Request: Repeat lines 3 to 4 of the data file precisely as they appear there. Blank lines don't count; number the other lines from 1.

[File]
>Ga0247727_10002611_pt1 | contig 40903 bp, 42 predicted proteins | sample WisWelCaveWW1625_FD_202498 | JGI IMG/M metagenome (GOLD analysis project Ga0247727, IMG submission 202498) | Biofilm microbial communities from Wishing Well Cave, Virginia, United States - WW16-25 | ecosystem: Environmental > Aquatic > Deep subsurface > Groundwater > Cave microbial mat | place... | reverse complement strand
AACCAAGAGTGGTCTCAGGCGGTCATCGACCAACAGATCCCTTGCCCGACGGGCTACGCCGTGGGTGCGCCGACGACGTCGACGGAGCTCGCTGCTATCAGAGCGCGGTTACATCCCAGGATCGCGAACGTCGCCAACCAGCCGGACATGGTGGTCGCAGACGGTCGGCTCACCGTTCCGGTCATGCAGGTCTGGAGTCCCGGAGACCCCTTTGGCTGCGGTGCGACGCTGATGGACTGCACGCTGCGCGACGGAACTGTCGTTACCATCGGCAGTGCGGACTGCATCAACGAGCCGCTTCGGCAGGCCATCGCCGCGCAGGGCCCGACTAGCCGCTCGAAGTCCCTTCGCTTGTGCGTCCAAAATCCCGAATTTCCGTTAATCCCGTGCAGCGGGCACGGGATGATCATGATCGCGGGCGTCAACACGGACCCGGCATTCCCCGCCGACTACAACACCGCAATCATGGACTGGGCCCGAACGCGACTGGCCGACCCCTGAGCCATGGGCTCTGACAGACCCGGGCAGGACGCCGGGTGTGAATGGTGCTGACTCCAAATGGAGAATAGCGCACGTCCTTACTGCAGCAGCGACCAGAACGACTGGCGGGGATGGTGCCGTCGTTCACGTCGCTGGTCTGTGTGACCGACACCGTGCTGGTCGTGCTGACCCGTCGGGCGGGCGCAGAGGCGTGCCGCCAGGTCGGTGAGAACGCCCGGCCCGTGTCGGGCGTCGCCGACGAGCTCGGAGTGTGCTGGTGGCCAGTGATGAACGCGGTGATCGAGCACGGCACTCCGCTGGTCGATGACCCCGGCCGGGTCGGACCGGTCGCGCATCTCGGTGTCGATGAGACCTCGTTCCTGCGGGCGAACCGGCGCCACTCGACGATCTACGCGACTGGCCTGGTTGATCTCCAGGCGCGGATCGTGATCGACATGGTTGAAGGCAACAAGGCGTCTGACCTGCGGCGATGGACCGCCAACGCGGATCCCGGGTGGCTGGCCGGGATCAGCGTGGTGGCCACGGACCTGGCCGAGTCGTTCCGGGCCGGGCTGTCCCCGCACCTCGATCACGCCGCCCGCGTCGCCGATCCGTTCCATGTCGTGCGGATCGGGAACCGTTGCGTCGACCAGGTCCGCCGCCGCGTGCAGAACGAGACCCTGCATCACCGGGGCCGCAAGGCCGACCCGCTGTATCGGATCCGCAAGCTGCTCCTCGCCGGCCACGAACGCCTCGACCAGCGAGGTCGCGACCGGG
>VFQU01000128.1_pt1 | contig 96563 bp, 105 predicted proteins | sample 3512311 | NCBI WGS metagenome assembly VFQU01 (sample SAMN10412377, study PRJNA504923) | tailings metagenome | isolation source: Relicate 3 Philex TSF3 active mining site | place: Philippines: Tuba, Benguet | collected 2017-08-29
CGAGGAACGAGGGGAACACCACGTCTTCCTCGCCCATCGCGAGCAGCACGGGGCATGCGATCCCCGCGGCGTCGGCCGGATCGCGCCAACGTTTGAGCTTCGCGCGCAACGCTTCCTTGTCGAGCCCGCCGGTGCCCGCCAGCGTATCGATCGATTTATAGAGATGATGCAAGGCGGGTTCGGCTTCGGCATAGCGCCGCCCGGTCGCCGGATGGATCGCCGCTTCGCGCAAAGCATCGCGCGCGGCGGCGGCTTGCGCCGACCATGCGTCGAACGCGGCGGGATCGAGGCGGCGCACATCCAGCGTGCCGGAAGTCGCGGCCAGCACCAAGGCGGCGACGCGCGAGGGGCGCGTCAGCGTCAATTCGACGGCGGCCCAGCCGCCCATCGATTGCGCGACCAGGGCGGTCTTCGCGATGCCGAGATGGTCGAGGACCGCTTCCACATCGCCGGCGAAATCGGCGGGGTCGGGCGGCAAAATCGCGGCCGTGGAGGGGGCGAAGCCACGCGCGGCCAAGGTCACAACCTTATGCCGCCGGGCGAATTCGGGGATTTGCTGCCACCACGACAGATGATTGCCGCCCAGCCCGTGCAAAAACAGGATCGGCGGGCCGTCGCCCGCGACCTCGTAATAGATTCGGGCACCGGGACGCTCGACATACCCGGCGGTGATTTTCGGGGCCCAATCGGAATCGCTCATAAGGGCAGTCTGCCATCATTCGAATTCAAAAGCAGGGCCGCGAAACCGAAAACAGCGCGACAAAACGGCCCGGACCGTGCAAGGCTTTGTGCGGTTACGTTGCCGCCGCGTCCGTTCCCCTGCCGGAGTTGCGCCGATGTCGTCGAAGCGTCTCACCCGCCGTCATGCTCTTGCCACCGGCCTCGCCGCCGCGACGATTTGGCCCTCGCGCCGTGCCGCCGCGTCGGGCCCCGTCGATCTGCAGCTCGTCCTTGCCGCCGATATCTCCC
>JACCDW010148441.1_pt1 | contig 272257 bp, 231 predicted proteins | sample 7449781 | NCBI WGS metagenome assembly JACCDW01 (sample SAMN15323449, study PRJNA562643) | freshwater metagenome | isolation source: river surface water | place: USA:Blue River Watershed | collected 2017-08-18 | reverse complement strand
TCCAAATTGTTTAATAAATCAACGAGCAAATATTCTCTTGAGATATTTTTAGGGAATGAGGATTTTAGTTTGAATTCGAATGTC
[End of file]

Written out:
>VFQU01000128.1_pt1 | contig 96563 bp, 105 predicted proteins | sample 3512311 | NCBI WGS metagenome assembly VFQU01 (sample SAMN10412377, study PRJNA504923) | tailings metagenome | isolation source: Relicate 3 Philex TSF3 active mining site | place: Philippines: Tuba, Benguet | collected 2017-08-29
CGAGGAACGAGGGGAACACCACGTCTTCCTCGCCCATCGCGAGCAGCACGGGGCATGCGATCCCCGCGGCGTCGGCCGGATCGCGCCAACGTTTGAGCTTCGCGCGCAACGCTTCCTTGTCGAGCCCGCCGGTGCCCGCCAGCGTATCGATCGATTTATAGAGATGATGCAAGGCGGGTTCGGCTTCGGCATAGCGCCGCCCGGTCGCCGGATGGATCGCCGCTTCGCGCAAAGCATCGCGCGCGGCGGCGGCTTGCGCCGACCATGCGTCGAACGCGGCGGGATCGAGGCGGCGCACATCCAGCGTGCCGGAAGTCGCGGCCAGCACCAAGGCGGCGACGCGCGAGGGGCGCGTCAGCGTCAATTCGACGGCGGCCCAGCCGCCCATCGATTGCGCGACCAGGGCGGTCTTCGCGATGCCGAGATGGTCGAGGACCGCTTCCACATCGCCGGCGAAATCGGCGGGGTCGGGCGGCAAAATCGCGGCCGTGGAGGGGGCGAAGCCACGCGCGGCCAAGGTCACAACCTTATGCCGCCGGGCGAATTCGGGGATTTGCTGCCACCACGACAGATGATTGCCGCCCAGCCCGTGCAAAAACAGGATCGGCGGGCCGTCGCCCGCGACCTCGTAATAGATTCGGGCACCGGGACGCTCGACATACCCGGCGGTGATTTTCGGGGCCCAATCGGAATCGCTCATAAGGGCAGTCTGCCATCATTCGAATTCAAAAGCAGGGCCGCGAAACCGAAAACAGCGCGACAAAACGGCCCGGACCGTGCAAGGCTTTGTGCGGTTACGTTGCCGCCGCGTCCGTTCCCCTGCCGGAGTTGCGCCGATGTCGTCGAAGCGTCTCACCCGCCGTCATGCTCTTGCCACCGGCCTCGCCGCCGCGACGATTTGGCCCTCGCGCCGTGCCGCCGCGTCGGGCCCCGTCGATCTGCAGCTCGTCCTTGCCGCCGATATCTCCC